So I was both desperate and “utterly confident,” naked and clothed in a fake armor of perfection — so that when Jana came by and remarked that she used to live in the same apartment building as me and had always been tickled to be my neighbor, I felt buzzed, anxious and under terrific obligation all at once: Here was some of this mysterious current of being liked, which alone — in the form of praise, sexual attention, publications, awards, and coffee dates — could certify me against the fecal.

The psychoanalytic theorist Julia Kristeva defines “abjection” as a confusion between subject and object, which results in thinking of oneself fundamentally as a thing, indistinguishable from “shit,” “pus,” “refuse, corpses… decay,” anything that might make humans nauseous.

Nearly every moment I’ve been alive has been a struggle to escape this abyss, which might be the oldest psychological abyss in the world.

(The way I’ve most often tried to do it is through sex.)

So. Let the record show that Jana sat in at a meeting at the publisher she worked for (as an editorial assistant) about my proposed book, and made enthusiastic suggestions. Let the record further show that though I eventually went with a different publisher, Jana later interviewed me and wrote a glowing review of the book for an important online publication. Let the record even further show that we spoke on the phone several times and had many friendly conversations running into each other on Park Slope, Brooklyn’s homey yet hip main drag, Seventh Avenue.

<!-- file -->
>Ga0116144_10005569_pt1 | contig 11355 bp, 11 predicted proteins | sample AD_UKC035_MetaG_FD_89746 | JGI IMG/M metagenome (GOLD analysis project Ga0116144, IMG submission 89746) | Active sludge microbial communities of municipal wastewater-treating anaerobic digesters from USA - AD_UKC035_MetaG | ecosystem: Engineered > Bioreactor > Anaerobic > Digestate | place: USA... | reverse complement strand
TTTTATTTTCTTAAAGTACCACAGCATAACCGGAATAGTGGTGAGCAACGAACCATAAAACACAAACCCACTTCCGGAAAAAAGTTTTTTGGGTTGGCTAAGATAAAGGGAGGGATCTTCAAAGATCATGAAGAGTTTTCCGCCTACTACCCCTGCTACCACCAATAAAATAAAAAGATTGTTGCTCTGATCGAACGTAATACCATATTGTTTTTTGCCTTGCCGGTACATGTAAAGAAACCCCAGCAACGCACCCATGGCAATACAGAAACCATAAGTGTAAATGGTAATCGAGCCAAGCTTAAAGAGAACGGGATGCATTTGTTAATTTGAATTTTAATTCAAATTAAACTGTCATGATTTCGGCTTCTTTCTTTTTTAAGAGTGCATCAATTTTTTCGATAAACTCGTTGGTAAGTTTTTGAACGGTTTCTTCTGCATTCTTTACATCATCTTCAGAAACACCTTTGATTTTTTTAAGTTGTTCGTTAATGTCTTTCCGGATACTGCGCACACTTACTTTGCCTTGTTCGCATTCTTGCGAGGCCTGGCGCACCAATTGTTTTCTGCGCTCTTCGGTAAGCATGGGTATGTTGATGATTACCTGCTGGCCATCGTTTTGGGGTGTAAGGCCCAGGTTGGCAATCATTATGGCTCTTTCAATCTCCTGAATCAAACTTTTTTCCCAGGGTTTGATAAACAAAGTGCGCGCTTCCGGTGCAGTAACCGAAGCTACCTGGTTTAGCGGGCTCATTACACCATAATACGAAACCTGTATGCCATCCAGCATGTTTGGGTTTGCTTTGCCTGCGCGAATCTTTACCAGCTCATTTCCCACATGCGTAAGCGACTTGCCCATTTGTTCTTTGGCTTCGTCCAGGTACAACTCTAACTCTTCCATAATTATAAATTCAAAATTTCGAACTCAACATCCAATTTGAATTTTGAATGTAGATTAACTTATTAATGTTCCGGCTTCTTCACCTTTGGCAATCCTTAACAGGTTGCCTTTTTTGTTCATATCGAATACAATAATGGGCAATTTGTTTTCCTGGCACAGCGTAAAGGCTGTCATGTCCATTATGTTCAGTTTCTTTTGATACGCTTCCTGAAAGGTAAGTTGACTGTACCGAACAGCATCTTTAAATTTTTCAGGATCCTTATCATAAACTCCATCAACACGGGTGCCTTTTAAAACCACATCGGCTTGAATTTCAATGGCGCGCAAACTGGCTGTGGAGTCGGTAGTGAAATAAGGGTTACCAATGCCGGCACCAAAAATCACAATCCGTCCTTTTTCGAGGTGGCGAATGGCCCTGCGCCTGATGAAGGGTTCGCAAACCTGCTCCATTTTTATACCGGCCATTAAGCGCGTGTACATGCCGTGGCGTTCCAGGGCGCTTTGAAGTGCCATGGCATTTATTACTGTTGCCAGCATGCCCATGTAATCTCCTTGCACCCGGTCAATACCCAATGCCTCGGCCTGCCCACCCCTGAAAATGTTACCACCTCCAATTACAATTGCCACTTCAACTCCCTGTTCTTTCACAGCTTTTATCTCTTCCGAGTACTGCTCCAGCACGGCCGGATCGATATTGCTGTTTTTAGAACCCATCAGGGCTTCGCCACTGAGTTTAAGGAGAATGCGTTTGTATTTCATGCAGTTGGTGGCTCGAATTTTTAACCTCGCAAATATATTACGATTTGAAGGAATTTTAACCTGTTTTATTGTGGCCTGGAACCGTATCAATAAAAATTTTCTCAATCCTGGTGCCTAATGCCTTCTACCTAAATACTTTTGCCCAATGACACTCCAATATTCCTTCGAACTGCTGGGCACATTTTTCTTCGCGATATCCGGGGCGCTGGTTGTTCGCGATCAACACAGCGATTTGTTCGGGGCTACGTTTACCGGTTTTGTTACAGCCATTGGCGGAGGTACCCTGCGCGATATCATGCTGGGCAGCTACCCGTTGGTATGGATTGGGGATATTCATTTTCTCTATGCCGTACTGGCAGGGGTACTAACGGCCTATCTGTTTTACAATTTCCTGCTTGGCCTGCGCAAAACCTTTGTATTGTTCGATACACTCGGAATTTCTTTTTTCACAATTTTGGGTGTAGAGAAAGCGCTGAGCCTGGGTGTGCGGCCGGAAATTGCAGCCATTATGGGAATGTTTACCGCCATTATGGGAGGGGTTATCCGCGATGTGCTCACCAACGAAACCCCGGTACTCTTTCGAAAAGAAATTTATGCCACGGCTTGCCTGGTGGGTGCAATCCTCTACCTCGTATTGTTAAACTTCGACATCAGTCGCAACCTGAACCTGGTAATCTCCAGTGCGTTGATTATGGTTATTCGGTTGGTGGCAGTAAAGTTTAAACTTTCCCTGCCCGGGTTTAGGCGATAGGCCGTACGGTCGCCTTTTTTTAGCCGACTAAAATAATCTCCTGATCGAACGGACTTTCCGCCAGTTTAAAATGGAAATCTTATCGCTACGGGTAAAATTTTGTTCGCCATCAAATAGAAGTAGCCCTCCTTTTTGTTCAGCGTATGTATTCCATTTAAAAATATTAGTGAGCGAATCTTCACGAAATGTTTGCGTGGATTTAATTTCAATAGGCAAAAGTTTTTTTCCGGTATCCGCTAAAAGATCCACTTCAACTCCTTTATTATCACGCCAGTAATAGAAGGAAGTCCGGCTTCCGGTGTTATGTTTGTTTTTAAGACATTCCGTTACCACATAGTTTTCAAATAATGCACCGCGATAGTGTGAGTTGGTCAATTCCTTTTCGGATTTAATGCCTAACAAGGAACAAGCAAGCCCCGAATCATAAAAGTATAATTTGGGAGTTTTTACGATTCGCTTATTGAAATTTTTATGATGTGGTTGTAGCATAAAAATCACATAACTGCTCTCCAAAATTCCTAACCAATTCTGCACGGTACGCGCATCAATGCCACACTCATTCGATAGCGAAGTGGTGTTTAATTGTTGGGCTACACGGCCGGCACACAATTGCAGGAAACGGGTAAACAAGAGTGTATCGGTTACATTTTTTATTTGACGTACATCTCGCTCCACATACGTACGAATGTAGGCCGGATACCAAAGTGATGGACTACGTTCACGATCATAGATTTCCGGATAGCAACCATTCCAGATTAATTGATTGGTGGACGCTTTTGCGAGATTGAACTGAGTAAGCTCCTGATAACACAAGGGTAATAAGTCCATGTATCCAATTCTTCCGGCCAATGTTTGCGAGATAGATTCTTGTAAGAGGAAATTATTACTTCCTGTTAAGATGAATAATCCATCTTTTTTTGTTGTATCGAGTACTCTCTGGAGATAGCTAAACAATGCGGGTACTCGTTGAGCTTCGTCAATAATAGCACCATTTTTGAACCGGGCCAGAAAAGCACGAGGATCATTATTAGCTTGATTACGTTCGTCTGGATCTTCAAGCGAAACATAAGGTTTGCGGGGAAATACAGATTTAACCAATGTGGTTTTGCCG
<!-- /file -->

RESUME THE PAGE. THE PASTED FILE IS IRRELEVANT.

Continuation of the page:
Somewhere in there — after the meeting at her publisher, but before my book came out — I realized that Jana was not sexually interested in me at all. The truth finally dawned on me when, in the course of a couple of weeks of asking her to coffee (and getting noncommittal replies), I ran into Jana having what looked exactly like a romantic lunch with a cute, butch-looking young woman at an outdoor café.

I felt pain, but not so much because of the sexual rejection. It was because I finally saw myself.

I wouldn’t have known sexual attraction if it had hit me in the head.

Mine to anyone, or anyone’s to me. For so many years, I had not been having longings but anxieties. Anyone who aroused my genuine sexual feelings terrified me.

I hadn’t even been attracted to Jana. It was simply that I thought she might be attracted to me. (She liked something about me, after all.)

It was like in college, when I had manufactured a crush on a depressed and homely straight woman named Anna Zeigler because she thought I was smart and didn’t terrify me as much as Phred, a gorgeous activist with soft, soft, short blonde hair who was one of the most out women on campus and made out with her girlfriend in the dining hall.

It was just like, years later, in the sexy AIDS activist group ACT UP, when I wound up dating one of the only women among the 50 in the organization who did not excite me, and nursed a corrosive hatred and resentment (for years!) of P. and K. and E, who did.